Kurdish nationalism emerged after World War I with the dissolution of the Ottoman Empire which had historically successfully integrated (but not assimilated) the Kurds, through use of forced repression of Kurdish movements to gain independence. Revolts did occur sporadically but only in 1880 with the uprising led by Sheik Ubeydullah did the Kurds as an ethnic group or nation make demands. Ottoman sultan Abdul Hamid responded with a campaign of integration by co-opting prominent Kurdish opponents to strengthen Ottoman power with offers of prestigious positions in his government. This strategy appears to have been successful given the loyalty displayed by the Kurdish Hamidiye regiments during World War I.
The Kurdish ethno-nationalist movement that emerged following World War I and the end of the Ottoman Empire was largely a reaction to the changes taking place in mainstream Turkey, primarily to the radical secularization, which the strongly Muslim Kurds abhorred, to the centralization of authority, which threatened the power of local chieftains and Kurdish autonomy, and to rampant Turkish nationalism in the new Turkish Republic, which obviously threatened to marginalize them.
Jakob Künzler, head of a missionary hospital in Urfa, has documented the large scale ethnic cleansing of both Armenians and Kurds by the Young Turks. He has given a detailed account of the deportation of Kurds from Erzurum and Bitlis in the winter of 1916. The Kurds were perceived to be subversive elements that would take the Russian side in the war. In order to eliminate this threat, Young Turks embarked on a large scale deportation of Kurds from the regions of Djabachdjur, Palu, Musch, Erzurum and Bitlis. Around 300,000 Kurds were forced to move southwards to Urfa and then westwards to Aintab and Marasch. In the summer of 1917, Kurds were moved to Konya in central Anatolia. Through these measures, the Young Turk leaders aimed at weakening the political influence of the Kurds by deporting them from their ancestral lands and by dispersing them in small pockets of exiled communities. By the end of World War I, up to 700,000 Kurds had been forcibly deported and almost half of the displaced perished.
Some of the Kurdish groups sought self-determination and the confirmation of Kurdish autonomy in the Treaty of Sèvres, but in the aftermath of World War I, Kemal Atatürk prevented such a result. Kurds backed by the United Kingdom declared independence in 1927 and established the Republic of Ararat. Turkey suppressed Kurdist revolts in 1925, 1930, and 1937–1938, while Iran in the 1920s suppressed Simko Shikak at Lake Urmia and Jaafar Sultan of the Hewraman region, who controlled the region between Marivan and north of Halabja. A short-lived Soviet-sponsored Kurdish Republic of Mahabad in Iran did not long outlast World War II.
From 1922–1924 in Iraq a Kingdom of Kurdistan existed. When Ba'athist administrators thwarted Kurdish nationalist ambitions in Iraq, war broke out in the 1960s. In 1970 the Kurds rejected limited territorial self-rule within Iraq, demanding larger areas including the oil-rich Kirkuk region.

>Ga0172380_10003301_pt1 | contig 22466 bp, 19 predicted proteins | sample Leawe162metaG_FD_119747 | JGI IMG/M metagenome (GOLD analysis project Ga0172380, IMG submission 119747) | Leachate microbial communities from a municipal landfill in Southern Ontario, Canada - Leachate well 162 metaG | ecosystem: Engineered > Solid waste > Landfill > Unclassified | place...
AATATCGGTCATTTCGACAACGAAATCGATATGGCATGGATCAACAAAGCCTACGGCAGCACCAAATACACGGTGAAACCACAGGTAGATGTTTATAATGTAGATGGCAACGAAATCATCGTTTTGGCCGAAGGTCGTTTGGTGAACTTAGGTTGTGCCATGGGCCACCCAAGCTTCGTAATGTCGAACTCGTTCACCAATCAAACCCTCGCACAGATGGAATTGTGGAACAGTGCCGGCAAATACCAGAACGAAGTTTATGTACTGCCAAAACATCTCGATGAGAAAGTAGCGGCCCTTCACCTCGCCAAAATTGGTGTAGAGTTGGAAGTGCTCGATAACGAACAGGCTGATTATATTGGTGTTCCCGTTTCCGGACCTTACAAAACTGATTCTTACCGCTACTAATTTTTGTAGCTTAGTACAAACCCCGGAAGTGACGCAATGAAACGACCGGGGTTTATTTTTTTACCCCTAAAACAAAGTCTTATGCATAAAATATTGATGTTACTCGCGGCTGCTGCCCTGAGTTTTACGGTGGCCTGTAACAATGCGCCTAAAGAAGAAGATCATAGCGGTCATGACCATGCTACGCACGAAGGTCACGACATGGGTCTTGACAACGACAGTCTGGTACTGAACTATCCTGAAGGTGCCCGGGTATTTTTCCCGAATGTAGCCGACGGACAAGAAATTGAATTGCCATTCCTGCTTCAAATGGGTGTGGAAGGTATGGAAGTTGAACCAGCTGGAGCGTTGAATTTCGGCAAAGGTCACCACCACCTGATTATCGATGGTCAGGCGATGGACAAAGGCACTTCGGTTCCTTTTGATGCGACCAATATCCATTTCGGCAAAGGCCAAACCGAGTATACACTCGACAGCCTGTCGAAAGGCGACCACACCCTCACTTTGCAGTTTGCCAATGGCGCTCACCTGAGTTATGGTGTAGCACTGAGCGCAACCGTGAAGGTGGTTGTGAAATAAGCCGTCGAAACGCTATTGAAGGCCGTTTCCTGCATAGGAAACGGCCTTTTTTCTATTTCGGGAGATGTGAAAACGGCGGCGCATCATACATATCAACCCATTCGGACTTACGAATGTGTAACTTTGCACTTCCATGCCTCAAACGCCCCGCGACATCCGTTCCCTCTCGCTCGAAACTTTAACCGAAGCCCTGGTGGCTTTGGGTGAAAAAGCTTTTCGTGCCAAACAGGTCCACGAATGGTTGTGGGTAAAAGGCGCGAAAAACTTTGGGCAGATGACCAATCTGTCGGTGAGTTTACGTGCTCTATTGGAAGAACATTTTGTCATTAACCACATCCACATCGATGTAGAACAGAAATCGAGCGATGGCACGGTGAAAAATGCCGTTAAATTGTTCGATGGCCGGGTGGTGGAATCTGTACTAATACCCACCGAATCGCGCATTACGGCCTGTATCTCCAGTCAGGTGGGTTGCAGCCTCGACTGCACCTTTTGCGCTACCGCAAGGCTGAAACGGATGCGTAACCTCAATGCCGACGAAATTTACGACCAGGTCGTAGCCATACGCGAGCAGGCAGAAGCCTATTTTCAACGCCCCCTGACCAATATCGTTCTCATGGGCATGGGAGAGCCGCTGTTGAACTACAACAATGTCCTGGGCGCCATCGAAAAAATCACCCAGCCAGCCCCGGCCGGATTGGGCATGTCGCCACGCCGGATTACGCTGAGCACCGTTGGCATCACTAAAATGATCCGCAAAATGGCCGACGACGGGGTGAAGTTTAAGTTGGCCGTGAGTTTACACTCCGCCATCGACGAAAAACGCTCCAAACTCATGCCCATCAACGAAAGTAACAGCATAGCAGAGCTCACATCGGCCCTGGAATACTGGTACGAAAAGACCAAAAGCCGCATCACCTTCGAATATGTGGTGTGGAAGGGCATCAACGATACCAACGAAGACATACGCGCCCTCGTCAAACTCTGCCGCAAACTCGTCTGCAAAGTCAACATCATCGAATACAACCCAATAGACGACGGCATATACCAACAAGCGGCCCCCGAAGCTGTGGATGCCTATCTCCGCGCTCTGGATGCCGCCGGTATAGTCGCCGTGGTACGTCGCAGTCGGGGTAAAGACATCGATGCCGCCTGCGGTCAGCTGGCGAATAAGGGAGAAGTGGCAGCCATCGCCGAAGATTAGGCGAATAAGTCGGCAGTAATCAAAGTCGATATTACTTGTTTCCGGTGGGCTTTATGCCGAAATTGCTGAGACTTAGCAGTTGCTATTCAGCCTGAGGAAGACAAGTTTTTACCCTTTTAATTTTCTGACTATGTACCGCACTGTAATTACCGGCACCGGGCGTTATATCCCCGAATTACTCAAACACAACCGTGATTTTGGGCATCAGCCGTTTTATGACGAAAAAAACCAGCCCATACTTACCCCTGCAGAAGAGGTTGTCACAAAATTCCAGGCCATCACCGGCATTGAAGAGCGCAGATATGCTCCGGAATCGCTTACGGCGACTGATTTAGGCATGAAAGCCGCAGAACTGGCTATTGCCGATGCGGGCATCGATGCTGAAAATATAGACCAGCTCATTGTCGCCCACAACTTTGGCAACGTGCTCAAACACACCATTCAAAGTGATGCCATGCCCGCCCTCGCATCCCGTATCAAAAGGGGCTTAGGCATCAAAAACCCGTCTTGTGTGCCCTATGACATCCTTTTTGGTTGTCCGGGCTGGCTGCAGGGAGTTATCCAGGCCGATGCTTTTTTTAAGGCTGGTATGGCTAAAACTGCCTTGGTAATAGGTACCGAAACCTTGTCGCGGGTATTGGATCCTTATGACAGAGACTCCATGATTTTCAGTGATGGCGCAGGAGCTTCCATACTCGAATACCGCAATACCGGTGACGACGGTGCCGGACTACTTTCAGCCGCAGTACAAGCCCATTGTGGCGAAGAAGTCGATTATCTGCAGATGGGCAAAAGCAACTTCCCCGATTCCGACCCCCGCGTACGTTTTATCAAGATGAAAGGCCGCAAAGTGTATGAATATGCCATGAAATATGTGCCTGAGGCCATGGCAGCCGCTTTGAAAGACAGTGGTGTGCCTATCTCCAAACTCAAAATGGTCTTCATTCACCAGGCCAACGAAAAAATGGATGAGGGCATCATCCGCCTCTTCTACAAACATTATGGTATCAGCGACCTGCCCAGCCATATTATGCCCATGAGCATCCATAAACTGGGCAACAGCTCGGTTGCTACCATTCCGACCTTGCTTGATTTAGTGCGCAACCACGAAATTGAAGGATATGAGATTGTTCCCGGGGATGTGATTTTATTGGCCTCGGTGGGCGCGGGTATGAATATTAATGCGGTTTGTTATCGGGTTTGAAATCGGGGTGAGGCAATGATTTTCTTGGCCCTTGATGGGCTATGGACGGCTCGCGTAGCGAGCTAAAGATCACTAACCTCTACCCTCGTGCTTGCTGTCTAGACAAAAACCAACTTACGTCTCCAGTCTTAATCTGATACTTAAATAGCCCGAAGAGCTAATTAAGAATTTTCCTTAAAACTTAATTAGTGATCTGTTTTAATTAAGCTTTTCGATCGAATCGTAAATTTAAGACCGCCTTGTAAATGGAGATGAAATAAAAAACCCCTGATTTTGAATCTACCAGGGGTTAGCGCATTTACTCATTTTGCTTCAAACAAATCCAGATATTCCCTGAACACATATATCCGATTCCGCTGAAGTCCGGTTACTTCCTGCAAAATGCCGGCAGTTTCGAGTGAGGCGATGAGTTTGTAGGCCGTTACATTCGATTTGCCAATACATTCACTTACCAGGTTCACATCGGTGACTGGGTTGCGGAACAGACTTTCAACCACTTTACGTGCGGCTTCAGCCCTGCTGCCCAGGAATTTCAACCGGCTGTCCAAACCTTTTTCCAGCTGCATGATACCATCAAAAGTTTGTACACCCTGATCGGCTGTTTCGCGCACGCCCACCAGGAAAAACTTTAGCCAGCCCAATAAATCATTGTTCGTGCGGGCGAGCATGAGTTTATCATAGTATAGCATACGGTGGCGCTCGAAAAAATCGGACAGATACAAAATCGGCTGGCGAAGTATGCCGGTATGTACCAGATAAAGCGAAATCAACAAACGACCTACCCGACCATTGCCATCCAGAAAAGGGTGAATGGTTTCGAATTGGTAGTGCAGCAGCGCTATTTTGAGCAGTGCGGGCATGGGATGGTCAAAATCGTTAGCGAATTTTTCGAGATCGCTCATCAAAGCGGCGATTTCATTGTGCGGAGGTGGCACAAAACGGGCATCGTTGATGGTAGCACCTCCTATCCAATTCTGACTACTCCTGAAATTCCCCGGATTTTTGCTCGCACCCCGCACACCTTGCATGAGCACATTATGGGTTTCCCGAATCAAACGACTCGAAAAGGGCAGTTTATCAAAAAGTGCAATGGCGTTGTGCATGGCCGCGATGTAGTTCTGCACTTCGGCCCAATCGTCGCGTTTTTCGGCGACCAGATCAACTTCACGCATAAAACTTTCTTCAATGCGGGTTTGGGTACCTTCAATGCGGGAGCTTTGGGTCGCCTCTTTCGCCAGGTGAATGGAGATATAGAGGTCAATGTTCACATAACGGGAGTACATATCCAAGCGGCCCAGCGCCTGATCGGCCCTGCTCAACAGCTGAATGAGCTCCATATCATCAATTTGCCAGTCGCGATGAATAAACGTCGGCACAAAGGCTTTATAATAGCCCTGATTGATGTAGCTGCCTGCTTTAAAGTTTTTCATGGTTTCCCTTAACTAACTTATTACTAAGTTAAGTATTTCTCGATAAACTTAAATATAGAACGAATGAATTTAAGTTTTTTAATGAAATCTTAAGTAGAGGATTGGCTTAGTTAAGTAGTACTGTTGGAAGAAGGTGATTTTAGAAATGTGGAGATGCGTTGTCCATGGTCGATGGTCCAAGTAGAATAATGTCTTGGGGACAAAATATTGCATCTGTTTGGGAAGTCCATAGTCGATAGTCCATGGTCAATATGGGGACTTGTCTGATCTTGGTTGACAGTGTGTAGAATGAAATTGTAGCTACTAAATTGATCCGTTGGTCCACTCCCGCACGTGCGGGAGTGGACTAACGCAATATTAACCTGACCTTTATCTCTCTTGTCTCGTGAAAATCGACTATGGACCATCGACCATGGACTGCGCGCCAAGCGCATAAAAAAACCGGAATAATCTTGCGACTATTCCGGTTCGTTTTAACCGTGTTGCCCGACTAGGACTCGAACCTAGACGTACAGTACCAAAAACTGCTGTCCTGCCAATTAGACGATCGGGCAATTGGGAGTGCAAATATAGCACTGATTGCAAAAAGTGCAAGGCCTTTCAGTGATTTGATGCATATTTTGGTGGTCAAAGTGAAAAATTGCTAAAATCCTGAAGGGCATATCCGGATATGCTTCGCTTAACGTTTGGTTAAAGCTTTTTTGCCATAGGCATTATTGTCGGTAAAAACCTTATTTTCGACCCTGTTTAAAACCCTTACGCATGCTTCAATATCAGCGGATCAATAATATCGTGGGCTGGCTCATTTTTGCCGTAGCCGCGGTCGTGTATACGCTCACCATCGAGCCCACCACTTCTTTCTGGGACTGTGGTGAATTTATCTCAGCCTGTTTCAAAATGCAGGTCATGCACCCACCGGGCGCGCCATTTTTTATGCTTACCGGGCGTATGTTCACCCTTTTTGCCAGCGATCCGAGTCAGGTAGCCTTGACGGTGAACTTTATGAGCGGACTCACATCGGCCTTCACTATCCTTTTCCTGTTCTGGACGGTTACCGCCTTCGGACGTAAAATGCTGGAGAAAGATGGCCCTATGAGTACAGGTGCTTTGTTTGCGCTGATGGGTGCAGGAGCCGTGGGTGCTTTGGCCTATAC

During the 1920s and 1930s, several large scale Kurdish revolts took place in Kurdistan. Following these rebellions, the area of Turkish Kurdistan was put under martial law and a large number of the Kurds were displaced. The Turkish government also encouraged resettlement of Albanians from Kosovo and Assyrians in the region to change the make-up of the population. These events and measures led to a long-lasting mutual distrust between Ankara and the Kurds . During the relatively open government of the 1950s, Kurds gained political office and started working within the framework of the Turkish Republic to further their interests, but this move towards integration was halted with the 1960 Turkish coup d'état. The 1970s saw an evolution in Kurdish nationalism as Marxist political thought influenced some in the new generation of Kurdish nationalists opposed to the local feudal authorities who had been a traditional source of opposition to authority; eventually they would form the militant separatist organization PKK, also known as the Kurdistan Workers' Party in English. The Kurdistan Workers' Party later abandoned Marxism-Leninism.
Kurds are often regarded as "the largest ethnic group without a state." The Kurdish claim of "statelessness" is rejected by some researchers such as Martin van Bruinessen and some other scholars who seem to agree with the official Turkish position. They argue that while some level of Kurdish cultural, social, political and ideological heterogeneity may exist, the Kurdish community has long thrived over the centuries as a generally peaceful and well integrated part of Turkish society, with hostilities erupting only in recent years. Michael Radu who had worked for the United States's Pennsylvania Foreign Policy Research Institute argued that the claim of Kurdish "statelessness" comes primarily from Kurdish nationalists, Western human rights activists, and European leftists.
The exact origins of the name Kurd are unclear. The underlying toponym is recorded in Assyrian as Qardu and in Middle Bronze Age Sumerian as Kar-da. Assyrian Qardu refers to an area in the upper Tigris basin, and it is presumably reflected in corrupted form in Classical Arabic Ǧūdī, re-adopted in Kurdish as Cûdî. The name would be continued as the first element in the toponym Corduene, mentioned by Xenophon as the tribe who opposed the retreat of the Ten Thousand through the mountains north of Mesopotamia in the 4th century BC.
Regardless of its possible roots in ancient toponymy, the ethnonym Kurd might be derived from a term kwrt- used in Middle Persian as a common noun to refer to "nomads" or "tent-dwellers," which could be applied as an attribute to any Iranian group with such a lifestyle.